1. Keep Your Garden Safe

If your garden is on your rooftop deck, you probably needn’t be concerned about small animals preying on those delectable leaves, but otherwise, it would be a good idea to fence your garden to deter curious critters. A good rule of a green thumb is an 8’ fence to discourage deer and a fence that is dug in 6” down to dissuade rabbits.

You’ll want to of course weed regularly so your thriving plants don’t get elbowed out by hardy weeds competing for the soil, sun, and water. Mulch can be a good solution. You can discuss organic or chemical alternatives to keep smaller pests at bay, so they don’t feast on your fresh produce.

  1. Track Your Cost Savings

A $3 – $5 tomato plant can yield up to 10 pounds of this versatile fruit. Besides the cost savings you want to account for, think of making fresh tomato sauce from the overripe ones or sliding some hearty slices into a sandwich. You can also layer slivers of tomato between thin wedges of fresh mozzarella. Top with fragrant leaves from your fresh basil plant and add a drizzle of balsamic vinegar and oil for a delicious appetizer. Or try these easy to make caprese skewers!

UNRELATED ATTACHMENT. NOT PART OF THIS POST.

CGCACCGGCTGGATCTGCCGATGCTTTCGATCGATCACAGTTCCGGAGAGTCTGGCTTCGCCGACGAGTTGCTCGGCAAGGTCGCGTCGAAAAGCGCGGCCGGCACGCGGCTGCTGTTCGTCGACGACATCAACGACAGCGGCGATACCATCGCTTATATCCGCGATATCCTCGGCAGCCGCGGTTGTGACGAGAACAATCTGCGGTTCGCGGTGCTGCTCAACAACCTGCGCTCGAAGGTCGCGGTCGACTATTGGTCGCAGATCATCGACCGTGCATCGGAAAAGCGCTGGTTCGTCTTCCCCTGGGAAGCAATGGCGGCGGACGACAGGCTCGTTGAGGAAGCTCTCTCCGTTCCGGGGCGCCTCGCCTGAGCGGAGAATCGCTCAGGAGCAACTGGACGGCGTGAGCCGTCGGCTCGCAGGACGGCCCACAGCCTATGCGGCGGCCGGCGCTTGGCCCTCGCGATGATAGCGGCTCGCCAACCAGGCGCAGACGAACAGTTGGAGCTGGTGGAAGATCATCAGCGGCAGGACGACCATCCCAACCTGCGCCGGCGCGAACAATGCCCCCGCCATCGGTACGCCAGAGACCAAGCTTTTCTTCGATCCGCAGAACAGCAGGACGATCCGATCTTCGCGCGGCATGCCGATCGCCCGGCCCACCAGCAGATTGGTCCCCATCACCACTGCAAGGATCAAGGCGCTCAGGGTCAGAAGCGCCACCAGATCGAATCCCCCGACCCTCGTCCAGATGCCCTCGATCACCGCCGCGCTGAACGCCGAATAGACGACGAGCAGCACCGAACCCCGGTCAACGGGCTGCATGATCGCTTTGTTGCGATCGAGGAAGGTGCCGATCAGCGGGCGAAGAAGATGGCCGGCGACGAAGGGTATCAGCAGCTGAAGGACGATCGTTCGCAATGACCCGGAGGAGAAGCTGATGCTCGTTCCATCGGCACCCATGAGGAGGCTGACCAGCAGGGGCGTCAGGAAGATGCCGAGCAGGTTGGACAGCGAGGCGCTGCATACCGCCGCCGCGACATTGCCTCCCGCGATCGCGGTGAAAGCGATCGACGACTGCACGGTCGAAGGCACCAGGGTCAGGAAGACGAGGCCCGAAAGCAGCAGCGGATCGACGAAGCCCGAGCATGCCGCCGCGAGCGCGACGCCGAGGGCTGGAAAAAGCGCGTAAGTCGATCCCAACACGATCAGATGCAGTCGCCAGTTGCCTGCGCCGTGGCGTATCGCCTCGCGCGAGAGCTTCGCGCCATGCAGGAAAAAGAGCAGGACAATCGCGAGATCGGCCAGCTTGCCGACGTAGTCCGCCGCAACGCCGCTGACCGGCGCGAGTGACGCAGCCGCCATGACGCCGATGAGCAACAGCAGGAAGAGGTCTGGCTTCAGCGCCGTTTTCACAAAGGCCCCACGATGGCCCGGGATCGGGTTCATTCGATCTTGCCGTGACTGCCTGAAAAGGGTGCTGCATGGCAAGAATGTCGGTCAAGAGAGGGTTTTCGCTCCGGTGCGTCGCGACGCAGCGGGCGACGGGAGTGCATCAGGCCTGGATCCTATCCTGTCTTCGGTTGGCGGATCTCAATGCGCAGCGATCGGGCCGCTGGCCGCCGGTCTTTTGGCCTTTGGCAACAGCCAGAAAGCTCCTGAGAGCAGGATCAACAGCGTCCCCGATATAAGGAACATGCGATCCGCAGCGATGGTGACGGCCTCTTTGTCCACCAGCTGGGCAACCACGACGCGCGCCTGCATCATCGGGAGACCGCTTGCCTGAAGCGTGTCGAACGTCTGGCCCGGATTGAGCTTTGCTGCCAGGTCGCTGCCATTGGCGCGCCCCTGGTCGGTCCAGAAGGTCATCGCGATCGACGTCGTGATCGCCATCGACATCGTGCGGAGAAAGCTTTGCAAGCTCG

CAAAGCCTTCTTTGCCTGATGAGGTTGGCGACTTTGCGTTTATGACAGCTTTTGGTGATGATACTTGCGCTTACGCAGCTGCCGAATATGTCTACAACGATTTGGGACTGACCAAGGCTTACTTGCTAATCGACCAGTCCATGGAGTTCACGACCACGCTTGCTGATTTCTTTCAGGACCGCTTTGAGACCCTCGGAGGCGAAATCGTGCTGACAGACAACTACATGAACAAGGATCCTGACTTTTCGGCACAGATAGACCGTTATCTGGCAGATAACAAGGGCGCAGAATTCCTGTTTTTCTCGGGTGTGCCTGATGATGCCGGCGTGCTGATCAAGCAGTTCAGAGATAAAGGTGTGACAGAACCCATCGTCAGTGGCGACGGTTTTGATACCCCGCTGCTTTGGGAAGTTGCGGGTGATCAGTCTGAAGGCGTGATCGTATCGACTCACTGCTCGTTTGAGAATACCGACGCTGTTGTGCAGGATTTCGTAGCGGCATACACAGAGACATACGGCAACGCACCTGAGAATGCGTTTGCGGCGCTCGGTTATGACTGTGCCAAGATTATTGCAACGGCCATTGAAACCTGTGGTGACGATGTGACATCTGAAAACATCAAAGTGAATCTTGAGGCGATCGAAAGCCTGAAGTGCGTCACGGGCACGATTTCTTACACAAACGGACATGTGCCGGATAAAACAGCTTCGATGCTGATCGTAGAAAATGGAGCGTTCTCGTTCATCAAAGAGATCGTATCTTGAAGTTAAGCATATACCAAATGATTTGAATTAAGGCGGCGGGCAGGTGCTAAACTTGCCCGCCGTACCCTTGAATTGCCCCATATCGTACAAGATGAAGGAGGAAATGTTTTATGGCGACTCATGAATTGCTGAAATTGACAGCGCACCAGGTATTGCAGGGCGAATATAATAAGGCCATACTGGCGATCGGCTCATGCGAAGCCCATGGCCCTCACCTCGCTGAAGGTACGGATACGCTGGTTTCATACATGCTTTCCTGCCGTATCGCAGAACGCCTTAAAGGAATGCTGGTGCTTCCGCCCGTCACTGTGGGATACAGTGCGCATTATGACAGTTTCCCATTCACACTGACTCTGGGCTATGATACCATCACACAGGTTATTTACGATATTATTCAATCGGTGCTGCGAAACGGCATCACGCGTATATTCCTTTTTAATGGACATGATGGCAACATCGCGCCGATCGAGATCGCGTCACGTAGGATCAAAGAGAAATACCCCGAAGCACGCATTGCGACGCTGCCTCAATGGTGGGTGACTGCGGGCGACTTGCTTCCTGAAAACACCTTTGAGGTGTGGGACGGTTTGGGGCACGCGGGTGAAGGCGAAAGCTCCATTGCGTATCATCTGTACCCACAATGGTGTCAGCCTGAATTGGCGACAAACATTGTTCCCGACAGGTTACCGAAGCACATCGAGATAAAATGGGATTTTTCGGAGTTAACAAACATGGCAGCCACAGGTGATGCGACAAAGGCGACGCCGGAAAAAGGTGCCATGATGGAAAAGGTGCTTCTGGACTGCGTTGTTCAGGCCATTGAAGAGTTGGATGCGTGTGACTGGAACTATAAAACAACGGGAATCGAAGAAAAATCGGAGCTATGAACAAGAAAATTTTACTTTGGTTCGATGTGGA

1. Finishing Touches

Just as you’ve carefully selected the aesthetics of your backyard retreat, your vegetable garden doesn’t need to be fenced with chicken wire. You can purchase cute wooden signs with stakes and paint the names of the plants on them. If you’re looking for function and fashion, check out these raised beds and hanging planters courtesy of!

Your outdoor space can be as colorful and full of life as your imagination. With a sparkling pool, a sun deck, an outdoor kitchen, and some yard-to-table vegetables, you can live the sweet life in the confines of your personal haven.

As home improvement financing solution experts since 1979, we love all the nuances that a backyard retreat can hold. Lyon Financial also loves the difference we can make for your family by providing something that puts years of memories within reach. Call 877-754-5966 for more information.